Previously, we reported the development and optimization of TT3 LLNs (Supplementary information, Figure S1A), which are capable of efficiently delivering mRNA both in vitro and in vivo4. To optimize the LLN formulation for Cas9 mRNA delivery, we designed 27 formulas of TT3 LLNs (Supplementary information, Table S1) and examined their ability to delivery Cas9 mRNA into HEK293T cells stably expressing EGFP and an sgRNA targeting EGFP3. Forty-eight hours after the delivery, we quantified the percentage of EGFP-positive cells by fluorescence-activated cell sorting (FACS) analysis. Formula 3 showed the highest delivery efficiency, reducing the percentage of EGFP-positive cells by over 50% (Supplementary information, Figure S1B). Next we performed in vivo delivery of TT3 LLNs of formula 3 into C57BL/6 mice via tail vein injection. Western blot analysis of liver lysates revealed that Cas9 protein was robustly expressed 6 h post injection, and the protein level rapidly decreased at 12 h and became undetectable at 24 h (Figure 1A). Consistently, the mRNA level of Cas9 was high at 6 h and gradually decreased afterwards (Supplementary information, Figure S1C). This time course suggests that the expression of Cas9 mRNA delivered by TT3 LLNs can last no more than 24 h.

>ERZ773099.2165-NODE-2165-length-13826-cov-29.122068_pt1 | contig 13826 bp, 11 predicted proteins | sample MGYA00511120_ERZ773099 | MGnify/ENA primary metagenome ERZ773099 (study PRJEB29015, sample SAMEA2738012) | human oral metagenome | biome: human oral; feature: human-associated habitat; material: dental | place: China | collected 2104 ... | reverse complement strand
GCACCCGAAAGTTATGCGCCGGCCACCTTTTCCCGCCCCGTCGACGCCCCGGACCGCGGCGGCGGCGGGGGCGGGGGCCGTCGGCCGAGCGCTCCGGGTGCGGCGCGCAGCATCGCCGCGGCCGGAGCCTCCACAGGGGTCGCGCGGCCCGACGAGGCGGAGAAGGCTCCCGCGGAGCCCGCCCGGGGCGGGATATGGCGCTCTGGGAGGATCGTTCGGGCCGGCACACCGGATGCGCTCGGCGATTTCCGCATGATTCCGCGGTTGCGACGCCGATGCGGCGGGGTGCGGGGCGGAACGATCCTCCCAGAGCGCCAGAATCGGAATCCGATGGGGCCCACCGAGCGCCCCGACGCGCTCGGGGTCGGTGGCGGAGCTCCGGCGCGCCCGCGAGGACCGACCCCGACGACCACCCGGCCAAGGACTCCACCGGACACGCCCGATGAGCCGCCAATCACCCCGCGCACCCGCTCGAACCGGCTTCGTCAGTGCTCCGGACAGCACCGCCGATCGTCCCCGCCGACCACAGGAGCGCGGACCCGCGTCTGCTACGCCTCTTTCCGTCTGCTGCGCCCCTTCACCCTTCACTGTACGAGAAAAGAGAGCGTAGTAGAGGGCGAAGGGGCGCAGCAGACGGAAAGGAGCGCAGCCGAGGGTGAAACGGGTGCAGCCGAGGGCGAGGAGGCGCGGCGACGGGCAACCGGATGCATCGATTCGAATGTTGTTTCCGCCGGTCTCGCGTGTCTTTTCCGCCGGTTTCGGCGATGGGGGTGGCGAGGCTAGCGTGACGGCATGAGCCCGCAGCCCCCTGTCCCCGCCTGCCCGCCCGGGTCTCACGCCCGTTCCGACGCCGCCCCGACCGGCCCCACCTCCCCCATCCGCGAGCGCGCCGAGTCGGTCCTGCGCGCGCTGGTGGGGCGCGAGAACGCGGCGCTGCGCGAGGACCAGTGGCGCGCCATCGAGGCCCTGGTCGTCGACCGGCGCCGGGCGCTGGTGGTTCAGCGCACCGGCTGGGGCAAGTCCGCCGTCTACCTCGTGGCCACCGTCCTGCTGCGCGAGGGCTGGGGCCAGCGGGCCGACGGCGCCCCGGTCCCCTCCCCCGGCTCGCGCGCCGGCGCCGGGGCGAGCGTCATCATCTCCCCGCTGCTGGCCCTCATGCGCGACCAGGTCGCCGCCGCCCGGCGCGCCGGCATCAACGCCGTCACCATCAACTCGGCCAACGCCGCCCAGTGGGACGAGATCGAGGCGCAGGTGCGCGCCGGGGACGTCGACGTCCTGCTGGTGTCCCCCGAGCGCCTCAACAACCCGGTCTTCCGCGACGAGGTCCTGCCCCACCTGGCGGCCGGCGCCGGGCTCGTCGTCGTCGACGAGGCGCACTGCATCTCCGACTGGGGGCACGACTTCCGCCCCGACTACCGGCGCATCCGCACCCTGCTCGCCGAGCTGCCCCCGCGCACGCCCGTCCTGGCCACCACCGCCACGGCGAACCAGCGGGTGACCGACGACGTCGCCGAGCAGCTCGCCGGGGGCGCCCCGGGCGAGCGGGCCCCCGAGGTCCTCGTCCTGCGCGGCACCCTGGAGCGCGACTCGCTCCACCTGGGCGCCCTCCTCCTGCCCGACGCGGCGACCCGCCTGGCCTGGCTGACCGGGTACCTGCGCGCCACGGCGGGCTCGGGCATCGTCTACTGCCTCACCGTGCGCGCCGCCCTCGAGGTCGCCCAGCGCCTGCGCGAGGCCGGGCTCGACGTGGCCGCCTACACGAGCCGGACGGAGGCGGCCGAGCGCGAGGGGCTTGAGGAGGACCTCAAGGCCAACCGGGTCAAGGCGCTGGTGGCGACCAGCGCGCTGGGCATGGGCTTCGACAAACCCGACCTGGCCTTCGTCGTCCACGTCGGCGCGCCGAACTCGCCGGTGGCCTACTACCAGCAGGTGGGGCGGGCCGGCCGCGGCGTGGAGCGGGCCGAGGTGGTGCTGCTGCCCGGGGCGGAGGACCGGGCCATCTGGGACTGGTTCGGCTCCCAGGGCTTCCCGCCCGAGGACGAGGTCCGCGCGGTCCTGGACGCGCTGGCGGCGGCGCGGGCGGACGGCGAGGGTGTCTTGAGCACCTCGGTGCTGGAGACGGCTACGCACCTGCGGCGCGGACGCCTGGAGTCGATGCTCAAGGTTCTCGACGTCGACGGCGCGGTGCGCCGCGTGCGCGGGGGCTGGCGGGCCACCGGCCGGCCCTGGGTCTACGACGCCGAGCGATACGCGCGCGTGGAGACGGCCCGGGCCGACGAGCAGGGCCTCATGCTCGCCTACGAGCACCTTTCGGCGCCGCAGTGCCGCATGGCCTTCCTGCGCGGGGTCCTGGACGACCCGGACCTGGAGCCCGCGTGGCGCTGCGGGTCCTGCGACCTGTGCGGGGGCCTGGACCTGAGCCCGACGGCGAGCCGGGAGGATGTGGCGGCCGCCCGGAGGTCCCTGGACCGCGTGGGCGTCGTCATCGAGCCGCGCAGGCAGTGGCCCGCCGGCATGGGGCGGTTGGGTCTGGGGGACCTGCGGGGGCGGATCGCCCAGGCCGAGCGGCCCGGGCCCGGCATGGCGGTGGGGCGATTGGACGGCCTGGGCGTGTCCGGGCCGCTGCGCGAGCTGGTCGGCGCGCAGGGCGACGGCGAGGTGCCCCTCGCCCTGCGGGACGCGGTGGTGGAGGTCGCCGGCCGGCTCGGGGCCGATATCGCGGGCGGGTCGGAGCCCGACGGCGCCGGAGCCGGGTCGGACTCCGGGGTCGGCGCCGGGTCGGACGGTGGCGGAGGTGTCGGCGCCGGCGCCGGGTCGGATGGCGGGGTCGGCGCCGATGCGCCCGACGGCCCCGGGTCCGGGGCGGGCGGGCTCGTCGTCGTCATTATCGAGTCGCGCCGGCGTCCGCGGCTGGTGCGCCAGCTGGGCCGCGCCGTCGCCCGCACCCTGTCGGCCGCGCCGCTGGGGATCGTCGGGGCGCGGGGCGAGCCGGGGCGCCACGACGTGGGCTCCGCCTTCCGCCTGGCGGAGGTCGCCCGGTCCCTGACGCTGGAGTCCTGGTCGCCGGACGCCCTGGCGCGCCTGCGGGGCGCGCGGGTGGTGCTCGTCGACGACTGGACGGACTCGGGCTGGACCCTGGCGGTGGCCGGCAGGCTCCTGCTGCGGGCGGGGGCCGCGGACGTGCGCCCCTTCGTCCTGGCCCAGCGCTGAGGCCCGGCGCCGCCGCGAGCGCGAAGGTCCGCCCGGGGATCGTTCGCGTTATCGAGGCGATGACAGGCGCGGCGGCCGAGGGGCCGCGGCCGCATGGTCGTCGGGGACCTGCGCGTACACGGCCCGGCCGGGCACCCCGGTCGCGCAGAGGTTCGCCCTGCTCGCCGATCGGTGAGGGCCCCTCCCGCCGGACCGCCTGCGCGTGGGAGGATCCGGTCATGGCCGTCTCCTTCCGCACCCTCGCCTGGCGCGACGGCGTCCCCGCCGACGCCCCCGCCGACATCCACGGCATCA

Figure 1
figure 1